Foster families can rise to the occasion of dealing with difficult behavioral problems, but they must have the “desire to learn those skills and can invest some time upfront,” she said.
This is why all foster parents, regardless of whether they’re related to the child, must complete foster parent certification training. For initial certification, foster parents must attend a set of eight, three-hour sessions, which cover everything from working with a child’s biological family to child development to sexual abuse and trauma and how those circumstances impact a child’s behavior. On top of these classes, DHS requires an additional six hours of trainings to become certified.
These additional trainings can take the form of DHS-offered classes in topics like extreme behavioral issues and how to deal with the grief of saying goodbye to a child who’s been in the home for a long time, but training hours can also come from attending counseling sessions with a foster child or reading books specific to the child’s case; these details can be worked out with one’s certifiers. After initial certification, foster parents are asked to complete 30 hours of training every two years for re-certification.
Aside from formal trainings, Slippy and Brundidge are dedicated to receiving foster parents in their office and working through issues together. This is part of DHS’s effort to change the culture within the agency after the recent state audit of the foster care system.
“Our new DHS director and Child Welfare director are helping the culture of our agency to shift, in that this is a service agency and when you serve people you serve each other and serve in a bigger picture,” Slippy said. For more on DHS’s response to the recent audit, see side bar.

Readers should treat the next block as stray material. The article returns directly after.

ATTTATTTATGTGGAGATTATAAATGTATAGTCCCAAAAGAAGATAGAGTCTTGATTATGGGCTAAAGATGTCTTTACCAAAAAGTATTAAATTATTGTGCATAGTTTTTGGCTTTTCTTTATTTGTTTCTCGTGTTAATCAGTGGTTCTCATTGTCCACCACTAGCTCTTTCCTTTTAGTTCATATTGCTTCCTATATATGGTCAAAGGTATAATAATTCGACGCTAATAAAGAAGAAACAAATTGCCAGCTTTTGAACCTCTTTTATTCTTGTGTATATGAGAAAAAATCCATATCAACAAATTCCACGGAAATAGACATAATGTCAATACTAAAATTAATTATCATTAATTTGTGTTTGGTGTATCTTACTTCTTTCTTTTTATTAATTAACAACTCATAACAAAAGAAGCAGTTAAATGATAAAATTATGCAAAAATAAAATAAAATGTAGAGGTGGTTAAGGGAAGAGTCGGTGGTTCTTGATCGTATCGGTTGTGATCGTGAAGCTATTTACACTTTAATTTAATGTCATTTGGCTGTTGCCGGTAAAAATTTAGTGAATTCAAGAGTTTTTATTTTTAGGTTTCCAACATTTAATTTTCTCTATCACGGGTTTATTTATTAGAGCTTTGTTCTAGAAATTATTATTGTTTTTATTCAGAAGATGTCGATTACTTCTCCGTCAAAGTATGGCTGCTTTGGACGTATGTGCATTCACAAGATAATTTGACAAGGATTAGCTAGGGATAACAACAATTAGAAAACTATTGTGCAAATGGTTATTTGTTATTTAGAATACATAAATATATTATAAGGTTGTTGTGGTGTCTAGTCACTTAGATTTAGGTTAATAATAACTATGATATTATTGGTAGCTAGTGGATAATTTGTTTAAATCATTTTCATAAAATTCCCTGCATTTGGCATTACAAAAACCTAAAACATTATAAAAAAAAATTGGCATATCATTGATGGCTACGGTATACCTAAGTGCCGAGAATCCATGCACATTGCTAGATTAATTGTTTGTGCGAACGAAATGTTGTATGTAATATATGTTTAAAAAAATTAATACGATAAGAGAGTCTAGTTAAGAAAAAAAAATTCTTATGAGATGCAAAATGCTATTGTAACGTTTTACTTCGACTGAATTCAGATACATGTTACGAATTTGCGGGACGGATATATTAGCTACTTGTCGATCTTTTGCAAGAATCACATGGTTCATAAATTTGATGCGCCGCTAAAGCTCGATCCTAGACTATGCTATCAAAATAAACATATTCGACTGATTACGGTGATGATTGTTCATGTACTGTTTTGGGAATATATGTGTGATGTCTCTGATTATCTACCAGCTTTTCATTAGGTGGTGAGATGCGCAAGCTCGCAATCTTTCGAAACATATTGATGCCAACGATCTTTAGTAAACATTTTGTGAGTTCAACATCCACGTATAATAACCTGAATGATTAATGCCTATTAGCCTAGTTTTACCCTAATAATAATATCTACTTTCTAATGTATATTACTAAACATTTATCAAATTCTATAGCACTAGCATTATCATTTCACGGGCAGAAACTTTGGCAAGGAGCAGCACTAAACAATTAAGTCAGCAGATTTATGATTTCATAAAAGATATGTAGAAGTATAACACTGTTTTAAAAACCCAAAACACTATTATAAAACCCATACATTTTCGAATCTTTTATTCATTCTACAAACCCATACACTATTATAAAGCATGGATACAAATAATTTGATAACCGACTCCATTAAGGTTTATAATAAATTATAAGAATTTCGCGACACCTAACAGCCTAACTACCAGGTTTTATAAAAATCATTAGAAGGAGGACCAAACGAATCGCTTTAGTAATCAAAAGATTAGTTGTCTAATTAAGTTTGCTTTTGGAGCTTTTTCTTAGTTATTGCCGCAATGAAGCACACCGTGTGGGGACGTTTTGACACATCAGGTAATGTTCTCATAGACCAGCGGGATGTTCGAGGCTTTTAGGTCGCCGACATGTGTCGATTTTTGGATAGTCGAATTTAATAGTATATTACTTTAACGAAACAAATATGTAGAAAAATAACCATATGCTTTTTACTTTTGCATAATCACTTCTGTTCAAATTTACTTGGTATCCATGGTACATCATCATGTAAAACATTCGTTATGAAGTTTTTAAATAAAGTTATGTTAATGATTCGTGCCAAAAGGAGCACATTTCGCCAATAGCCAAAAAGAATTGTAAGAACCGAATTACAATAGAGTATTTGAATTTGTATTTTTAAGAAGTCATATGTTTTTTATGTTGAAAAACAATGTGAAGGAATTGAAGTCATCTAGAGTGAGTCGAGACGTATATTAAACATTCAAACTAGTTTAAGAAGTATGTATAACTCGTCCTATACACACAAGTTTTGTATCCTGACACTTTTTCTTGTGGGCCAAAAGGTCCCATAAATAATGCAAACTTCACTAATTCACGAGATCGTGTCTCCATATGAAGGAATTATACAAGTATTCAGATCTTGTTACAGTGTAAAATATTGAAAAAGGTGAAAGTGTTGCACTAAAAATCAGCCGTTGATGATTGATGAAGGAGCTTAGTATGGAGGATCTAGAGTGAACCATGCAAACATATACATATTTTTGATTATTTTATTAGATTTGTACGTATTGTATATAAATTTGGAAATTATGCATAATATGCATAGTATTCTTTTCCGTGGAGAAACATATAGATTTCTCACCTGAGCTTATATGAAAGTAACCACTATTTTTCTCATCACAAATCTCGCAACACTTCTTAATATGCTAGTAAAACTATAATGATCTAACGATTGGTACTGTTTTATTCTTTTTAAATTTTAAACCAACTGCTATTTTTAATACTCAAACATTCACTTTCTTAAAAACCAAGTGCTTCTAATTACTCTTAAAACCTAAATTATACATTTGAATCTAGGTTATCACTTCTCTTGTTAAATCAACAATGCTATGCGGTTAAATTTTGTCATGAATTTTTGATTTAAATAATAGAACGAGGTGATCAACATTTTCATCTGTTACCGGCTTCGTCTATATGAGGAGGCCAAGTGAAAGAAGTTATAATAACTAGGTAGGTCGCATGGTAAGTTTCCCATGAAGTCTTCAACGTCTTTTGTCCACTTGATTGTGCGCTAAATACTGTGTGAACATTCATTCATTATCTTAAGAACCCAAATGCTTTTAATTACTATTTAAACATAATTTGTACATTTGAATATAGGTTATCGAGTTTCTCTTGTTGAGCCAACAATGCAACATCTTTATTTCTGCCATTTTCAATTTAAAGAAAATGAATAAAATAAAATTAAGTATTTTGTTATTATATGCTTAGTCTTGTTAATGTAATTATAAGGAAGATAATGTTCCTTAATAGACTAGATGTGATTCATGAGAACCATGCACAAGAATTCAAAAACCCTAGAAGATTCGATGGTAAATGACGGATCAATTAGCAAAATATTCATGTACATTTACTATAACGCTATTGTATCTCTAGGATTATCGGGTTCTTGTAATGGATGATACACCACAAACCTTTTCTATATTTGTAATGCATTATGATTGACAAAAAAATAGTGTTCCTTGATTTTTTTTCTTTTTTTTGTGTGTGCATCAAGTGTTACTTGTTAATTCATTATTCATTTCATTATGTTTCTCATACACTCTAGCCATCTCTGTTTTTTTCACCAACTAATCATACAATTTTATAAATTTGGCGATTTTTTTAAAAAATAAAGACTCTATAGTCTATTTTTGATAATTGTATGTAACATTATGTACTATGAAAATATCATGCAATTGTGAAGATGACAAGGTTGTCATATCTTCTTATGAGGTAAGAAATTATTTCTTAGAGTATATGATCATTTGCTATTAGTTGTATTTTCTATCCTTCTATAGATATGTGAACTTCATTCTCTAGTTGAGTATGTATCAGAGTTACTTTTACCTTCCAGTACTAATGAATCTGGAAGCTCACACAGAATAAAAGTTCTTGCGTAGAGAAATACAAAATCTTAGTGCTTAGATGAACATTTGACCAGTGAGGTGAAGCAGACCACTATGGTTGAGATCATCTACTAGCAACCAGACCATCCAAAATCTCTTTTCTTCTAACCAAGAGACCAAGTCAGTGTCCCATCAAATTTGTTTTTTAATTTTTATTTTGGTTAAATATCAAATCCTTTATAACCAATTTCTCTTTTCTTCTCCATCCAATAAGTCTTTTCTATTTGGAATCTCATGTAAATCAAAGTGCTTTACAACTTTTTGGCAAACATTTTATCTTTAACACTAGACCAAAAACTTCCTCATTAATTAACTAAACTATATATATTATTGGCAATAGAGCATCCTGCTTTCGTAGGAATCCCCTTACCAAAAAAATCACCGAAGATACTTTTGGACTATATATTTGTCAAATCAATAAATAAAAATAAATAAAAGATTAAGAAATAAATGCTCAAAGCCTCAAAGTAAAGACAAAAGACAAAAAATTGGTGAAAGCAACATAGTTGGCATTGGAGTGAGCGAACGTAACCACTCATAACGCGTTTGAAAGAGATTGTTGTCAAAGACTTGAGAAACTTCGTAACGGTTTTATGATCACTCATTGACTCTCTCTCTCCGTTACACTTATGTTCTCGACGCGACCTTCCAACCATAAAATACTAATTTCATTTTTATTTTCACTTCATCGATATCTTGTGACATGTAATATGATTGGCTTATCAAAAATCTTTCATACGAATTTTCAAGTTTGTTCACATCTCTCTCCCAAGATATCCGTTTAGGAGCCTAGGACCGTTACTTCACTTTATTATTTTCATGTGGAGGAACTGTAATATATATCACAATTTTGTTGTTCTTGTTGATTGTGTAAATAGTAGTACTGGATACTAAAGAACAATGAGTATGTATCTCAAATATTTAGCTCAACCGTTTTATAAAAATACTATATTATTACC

What’s most important for foster parents, Brundidge and Slippy emphasized, is to understand the limits of their knowledge: fostering a child who’s been abused and traumatized won’t be the same as raising one’s own biological child. The ideal foster parent, Brundidge said, is “someone who doesn’t think they have all the answers and would approach it just like a brand-new parent approaches parenting.”
Just like a new parent, foster parents need support from those around them. Slippy and Brundidge emphasize the role of the community in creating successful foster homes. There aren’t enough foster parents but there also isn’t enough support for current foster parents. There’s a role for those in the community to play, whether that’s in babysitting or transportation of the child when the foster parents to attend an appointment or in moral support when a foster parent is struggling to cope with a new child.
“If [community members] can’t have the child in their home, they could help support a family by bringing in a dinner or any of those simple things,” Brundidge said.
In addition, recasting the role of the foster parent as a community service is important. Community members should acknowledge how much dedication it takes to be a good foster parent.
“I honestly believe if we can have a mentality of thankfulness and acknowledgement, we could go far beyond reaching out and getting foster parents,” Brundidge said.